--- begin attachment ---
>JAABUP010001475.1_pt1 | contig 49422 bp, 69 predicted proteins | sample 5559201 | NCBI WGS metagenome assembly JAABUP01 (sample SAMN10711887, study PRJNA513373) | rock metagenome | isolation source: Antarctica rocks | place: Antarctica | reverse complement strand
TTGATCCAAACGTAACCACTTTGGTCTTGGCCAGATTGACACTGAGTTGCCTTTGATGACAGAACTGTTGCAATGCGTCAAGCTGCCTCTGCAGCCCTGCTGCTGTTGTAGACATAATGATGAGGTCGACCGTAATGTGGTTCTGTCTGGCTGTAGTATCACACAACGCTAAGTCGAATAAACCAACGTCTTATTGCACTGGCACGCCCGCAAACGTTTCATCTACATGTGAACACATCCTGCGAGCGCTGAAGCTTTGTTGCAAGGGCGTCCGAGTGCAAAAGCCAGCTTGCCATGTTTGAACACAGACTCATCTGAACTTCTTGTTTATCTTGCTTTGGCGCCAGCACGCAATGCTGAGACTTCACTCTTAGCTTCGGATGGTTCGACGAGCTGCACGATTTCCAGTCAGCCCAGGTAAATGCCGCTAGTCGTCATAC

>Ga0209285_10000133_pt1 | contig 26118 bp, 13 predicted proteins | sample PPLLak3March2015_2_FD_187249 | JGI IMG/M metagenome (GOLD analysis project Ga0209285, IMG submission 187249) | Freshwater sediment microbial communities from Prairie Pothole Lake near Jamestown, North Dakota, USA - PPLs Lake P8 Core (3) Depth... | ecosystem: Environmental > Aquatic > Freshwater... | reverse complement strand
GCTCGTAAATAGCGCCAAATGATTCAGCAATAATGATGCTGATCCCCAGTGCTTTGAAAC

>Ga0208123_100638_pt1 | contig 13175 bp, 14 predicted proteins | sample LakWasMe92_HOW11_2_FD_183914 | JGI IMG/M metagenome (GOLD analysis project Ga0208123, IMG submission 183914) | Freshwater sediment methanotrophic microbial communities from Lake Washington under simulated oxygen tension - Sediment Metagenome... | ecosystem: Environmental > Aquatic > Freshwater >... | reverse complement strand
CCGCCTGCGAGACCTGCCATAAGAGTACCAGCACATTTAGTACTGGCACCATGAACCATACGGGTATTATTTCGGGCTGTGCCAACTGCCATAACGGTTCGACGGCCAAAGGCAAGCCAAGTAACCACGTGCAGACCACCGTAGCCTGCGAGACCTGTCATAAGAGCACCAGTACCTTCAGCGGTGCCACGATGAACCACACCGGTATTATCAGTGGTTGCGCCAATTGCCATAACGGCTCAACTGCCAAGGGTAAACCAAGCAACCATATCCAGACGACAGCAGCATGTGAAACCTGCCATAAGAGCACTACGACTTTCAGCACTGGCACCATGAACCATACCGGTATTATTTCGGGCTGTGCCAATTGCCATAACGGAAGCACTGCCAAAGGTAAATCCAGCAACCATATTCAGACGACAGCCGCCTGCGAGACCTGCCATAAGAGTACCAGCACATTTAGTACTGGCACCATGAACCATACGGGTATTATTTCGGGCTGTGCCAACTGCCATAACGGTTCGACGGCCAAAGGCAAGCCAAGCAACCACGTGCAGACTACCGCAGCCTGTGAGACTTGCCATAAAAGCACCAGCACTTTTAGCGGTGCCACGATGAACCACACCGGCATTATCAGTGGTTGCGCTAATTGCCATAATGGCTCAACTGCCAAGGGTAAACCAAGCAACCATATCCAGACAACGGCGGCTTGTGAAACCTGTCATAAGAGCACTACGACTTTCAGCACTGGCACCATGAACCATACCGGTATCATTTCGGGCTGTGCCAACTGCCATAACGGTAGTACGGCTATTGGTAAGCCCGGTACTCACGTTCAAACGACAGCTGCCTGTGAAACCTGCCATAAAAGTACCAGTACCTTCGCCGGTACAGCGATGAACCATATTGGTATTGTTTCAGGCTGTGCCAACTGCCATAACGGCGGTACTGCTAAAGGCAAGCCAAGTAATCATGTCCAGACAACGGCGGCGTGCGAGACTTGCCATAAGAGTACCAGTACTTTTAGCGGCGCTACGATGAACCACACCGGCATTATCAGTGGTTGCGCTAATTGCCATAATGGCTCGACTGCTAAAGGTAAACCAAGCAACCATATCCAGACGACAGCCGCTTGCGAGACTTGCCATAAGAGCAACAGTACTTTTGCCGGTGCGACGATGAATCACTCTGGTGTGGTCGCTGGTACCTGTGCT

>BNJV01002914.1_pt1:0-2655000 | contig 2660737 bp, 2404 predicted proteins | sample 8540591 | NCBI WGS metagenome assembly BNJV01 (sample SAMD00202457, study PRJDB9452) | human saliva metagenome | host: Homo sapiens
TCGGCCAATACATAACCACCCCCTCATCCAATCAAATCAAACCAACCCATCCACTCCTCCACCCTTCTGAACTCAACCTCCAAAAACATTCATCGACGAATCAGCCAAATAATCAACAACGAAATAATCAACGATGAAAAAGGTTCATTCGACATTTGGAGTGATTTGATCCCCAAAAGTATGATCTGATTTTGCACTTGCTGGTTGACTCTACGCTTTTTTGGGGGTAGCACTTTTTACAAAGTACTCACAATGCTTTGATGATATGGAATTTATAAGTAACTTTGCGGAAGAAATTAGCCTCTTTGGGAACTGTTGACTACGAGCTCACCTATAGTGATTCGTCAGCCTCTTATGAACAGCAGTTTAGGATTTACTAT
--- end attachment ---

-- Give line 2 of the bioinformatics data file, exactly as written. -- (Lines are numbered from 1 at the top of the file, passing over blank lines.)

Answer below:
TTGATCCAAACGTAACCACTTTGGTCTTGGCCAGATTGACACTGAGTTGCCTTTGATGACAGAACTGTTGCAATGCGTCAAGCTGCCTCTGCAGCCCTGCTGCTGTTGTAGACATAATGATGAGGTCGACCGTAATGTGGTTCTGTCTGGCTGTAGTATCACACAACGCTAAGTCGAATAAACCAACGTCTTATTGCACTGGCACGCCCGCAAACGTTTCATCTACATGTGAACACATCCTGCGAGCGCTGAAGCTTTGTTGCAAGGGCGTCCGAGTGCAAAAGCCAGCTTGCCATGTTTGAACACAGACTCATCTGAACTTCTTGTTTATCTTGCTTTGGCGCCAGCACGCAATGCTGAGACTTCACTCTTAGCTTCGGATGGTTCGACGAGCTGCACGATTTCCAGTCAGCCCAGGTAAATGCCGCTAGTCGTCATAC